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Showing posts from July, 2019

Mike James

Crossroad Blues “ I went to the crossroad, fell down on my knees ”                                                             Robert Johnson Some people go down to the crossroad from heart hunger, from being badly loved since that first kiss. Others want advice disguised as directions. Others go because they were born fearless, want to learn what fear is.    It helps if you smell like film noir dreams and worn out coins. If you carry bad luck, in your back pocket, as if it’s a postcard from home.   Most days, the Devil wears a fedora. His smile, forever white. His voice, the accent of an old friend. There’s a joke he loves to make about how his handshake isn’t as warm as people expect. It’s his eyes though everyone notices. No one ever says if they are hazel, brown, or blue. Just that they hold your attention longer than any wish. Mike James has been widely published in magazines, large and small, throughout the country. His thirteen poetry collections inclu

Susan Tepper

The Plan is a dream set in motion by chaos fallen angels come to shake things up no discernable reason you can fathom reliance on whatever say the weather shot in the back handcuffed to a truck mirror opportunity to see for yourself in harshest light percussion noises & street traffic jamming suffering dogs howl their persistent hunger flesh is flesh is other beasts huddled around smoking barrels watching cops everywhere watching don’t lift a hand who dies or what their coffee & donut on the hour while -2- prostitutes dimpling for any ready cash smile and jump fast into cars. From the doorway ice melts down in your hair. Susan Tepper is the author of seven published books of fiction and poetry. Her forthcoming book titled WHAT DRIVES MEN is a road novel full of zany characters and situations, soon to be published by Wilderness House Press. Tepper has received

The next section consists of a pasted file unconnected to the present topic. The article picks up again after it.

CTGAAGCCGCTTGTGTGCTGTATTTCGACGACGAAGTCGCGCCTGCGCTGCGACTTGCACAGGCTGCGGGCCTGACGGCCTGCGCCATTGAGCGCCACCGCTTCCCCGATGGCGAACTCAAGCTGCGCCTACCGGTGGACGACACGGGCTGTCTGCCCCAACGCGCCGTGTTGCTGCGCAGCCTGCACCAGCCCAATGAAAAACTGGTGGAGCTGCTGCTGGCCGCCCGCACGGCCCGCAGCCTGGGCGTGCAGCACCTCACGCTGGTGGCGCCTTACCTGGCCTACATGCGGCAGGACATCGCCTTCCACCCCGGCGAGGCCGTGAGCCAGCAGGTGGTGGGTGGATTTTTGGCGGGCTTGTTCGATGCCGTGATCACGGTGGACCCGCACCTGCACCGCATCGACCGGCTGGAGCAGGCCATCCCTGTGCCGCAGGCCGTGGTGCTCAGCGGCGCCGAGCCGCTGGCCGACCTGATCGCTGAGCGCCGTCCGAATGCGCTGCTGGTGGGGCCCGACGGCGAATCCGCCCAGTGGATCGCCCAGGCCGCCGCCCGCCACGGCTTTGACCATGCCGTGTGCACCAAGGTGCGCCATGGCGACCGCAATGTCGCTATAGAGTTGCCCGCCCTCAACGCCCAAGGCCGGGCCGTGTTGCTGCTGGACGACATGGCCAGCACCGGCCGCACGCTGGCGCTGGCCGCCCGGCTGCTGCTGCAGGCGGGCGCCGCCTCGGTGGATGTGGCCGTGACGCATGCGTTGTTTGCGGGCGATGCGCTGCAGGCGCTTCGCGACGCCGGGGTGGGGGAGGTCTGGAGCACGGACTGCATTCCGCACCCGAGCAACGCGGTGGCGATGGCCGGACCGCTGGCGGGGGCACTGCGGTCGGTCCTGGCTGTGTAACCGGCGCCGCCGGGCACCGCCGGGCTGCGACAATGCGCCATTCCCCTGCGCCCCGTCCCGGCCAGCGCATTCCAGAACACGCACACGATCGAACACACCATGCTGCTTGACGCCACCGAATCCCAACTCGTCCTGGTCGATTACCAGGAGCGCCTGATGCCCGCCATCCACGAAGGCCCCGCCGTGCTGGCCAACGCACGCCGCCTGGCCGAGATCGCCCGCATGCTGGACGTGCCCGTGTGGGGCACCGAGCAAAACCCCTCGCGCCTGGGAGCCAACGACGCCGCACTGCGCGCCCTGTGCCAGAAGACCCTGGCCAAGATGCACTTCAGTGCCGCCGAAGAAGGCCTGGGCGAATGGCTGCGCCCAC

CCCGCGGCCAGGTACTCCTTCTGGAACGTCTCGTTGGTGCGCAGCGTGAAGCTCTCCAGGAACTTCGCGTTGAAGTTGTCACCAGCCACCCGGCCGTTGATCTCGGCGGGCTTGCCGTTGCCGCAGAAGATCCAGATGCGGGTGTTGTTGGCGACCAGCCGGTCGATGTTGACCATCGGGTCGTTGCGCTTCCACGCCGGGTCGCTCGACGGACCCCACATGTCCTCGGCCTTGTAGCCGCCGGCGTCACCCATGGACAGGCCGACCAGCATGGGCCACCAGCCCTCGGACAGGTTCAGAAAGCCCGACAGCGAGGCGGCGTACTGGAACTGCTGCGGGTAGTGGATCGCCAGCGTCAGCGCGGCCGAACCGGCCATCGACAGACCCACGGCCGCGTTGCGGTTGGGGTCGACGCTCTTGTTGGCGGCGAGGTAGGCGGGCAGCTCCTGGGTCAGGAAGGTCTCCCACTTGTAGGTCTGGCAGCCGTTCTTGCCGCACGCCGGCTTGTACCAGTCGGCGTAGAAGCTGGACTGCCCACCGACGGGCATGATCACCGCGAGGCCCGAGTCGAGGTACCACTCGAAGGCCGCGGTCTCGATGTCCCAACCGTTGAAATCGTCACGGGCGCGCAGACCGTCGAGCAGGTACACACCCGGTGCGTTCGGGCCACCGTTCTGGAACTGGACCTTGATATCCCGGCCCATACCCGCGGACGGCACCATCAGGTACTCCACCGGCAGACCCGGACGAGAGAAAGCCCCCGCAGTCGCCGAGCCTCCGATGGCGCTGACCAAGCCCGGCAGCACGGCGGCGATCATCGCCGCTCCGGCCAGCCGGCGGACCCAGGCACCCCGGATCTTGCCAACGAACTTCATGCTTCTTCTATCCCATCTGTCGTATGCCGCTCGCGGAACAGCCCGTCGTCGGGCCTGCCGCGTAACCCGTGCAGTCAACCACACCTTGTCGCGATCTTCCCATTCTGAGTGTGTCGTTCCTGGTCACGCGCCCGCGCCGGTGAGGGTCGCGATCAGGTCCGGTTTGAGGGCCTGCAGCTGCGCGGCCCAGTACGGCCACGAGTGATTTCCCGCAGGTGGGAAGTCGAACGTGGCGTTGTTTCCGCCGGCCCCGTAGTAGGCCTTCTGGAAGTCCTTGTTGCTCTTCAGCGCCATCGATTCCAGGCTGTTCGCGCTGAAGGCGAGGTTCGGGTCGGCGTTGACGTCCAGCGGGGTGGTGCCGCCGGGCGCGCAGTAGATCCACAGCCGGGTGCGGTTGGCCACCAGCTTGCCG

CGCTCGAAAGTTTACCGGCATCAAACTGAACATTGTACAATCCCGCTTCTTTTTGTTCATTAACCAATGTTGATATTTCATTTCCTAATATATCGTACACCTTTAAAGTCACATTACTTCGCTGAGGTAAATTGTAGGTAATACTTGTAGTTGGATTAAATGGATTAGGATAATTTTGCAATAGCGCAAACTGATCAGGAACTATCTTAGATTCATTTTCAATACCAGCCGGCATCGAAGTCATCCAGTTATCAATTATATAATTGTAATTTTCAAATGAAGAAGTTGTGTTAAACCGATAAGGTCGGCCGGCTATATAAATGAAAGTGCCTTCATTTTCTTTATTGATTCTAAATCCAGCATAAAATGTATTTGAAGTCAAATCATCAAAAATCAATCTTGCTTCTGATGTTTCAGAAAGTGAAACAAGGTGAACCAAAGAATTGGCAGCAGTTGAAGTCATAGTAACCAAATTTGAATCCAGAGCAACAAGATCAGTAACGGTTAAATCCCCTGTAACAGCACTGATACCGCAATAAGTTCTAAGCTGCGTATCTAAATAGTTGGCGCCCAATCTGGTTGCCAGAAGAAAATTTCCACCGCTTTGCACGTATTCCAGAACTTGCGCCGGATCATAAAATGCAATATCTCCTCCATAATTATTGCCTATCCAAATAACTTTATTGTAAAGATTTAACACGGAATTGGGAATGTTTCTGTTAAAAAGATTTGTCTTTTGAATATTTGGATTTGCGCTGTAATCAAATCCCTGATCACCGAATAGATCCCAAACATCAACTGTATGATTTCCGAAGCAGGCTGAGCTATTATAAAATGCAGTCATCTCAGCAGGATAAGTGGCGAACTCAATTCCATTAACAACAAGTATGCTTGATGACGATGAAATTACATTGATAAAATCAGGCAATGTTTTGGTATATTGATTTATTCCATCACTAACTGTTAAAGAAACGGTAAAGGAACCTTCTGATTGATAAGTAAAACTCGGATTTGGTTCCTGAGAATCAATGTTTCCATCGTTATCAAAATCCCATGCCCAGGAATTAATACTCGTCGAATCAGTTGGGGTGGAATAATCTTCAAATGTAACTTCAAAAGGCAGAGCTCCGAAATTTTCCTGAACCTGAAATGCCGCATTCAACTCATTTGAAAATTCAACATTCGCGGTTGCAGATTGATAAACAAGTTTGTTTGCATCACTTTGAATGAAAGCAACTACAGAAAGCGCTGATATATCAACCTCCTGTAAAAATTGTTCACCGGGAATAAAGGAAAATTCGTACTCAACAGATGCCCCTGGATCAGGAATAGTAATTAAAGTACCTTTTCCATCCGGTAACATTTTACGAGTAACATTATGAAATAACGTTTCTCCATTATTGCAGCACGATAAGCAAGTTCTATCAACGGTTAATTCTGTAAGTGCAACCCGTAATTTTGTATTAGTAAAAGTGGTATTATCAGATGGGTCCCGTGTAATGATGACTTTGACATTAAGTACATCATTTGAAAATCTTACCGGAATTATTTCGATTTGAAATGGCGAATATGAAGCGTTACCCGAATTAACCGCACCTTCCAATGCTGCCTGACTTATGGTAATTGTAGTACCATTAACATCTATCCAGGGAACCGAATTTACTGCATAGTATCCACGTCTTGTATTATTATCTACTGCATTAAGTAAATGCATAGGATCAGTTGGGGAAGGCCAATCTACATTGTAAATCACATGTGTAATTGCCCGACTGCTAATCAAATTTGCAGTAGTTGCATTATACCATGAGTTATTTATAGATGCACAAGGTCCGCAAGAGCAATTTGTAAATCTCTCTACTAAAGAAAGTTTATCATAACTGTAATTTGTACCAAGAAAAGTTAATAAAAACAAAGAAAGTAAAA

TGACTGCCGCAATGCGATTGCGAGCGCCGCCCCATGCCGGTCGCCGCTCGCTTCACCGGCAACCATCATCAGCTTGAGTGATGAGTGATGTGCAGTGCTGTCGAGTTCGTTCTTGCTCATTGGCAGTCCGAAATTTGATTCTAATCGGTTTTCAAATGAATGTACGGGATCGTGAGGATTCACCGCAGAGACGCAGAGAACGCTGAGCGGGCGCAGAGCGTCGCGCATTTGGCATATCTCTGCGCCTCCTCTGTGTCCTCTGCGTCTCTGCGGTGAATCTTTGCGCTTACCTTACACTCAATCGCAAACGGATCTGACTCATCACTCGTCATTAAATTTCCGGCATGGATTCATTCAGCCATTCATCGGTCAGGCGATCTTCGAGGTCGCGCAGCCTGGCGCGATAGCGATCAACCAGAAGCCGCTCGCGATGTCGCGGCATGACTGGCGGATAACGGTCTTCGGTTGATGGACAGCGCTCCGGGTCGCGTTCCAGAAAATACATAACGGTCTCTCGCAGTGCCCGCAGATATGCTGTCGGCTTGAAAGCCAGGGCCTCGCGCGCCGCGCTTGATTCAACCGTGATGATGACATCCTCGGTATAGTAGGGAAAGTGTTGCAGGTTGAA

Daniel Crocker

Mercury Must Be In Retrograde or Some Bullshit You go to the reading and then to a nice dinner with friends. You started drinking early and on the drive from St. Louis to Cape you puke all over yourself Fajita Nachos It's your medication making you sick again You know you shouldn't drink on it But sometimes you want to have a nice dinner with friends. There might be something more to it You slap yourself. Then you slap yourself again harder. You tell your wife this is no way to live You tell your wife that you want to kill yourself. You puke again It's okay, she says, it's okay You've been so nervous for so many weeks now that there's not enough klonopin left to do the job even if you really wanted to. And you did didn't you? For a moment you thought about it and rode the rest of the way home with puke drying on your best pants and a wife who says it's going to be okay, it's going to be okay

Larry Smith

A Work Story             “A good man is hard to find.” Work shows up one day red faced with lunch pail and takes a seat at the bar. I ask, “What’ll you have?” And he, “What you need done?” Four days later the new kitchen is finished shining chrome and real tile floor. I tell him he can have free drinks for as long as he lives, and he laughs, says, “Hey, the job ain’t done.” When I get home that night, Work is sitting on the porch and says, “I’ve come for that drink and to sleep with your wife.” I laugh, but he doesn’t. He’s fixed the porch now and put in a new furnace, while I just drive the kids to school and sleep on the couch. This weekend he and Grace are heading to Vegas. Larry Smith is a poet, fiction writer, critic and biographer of Kenneth Patchen and Lawrence Ferlinghetti. He taught at Firelands College of Bowling  Green State University for 35 years and founded Bottom Dog Press which he serves as editor-publisher. A nat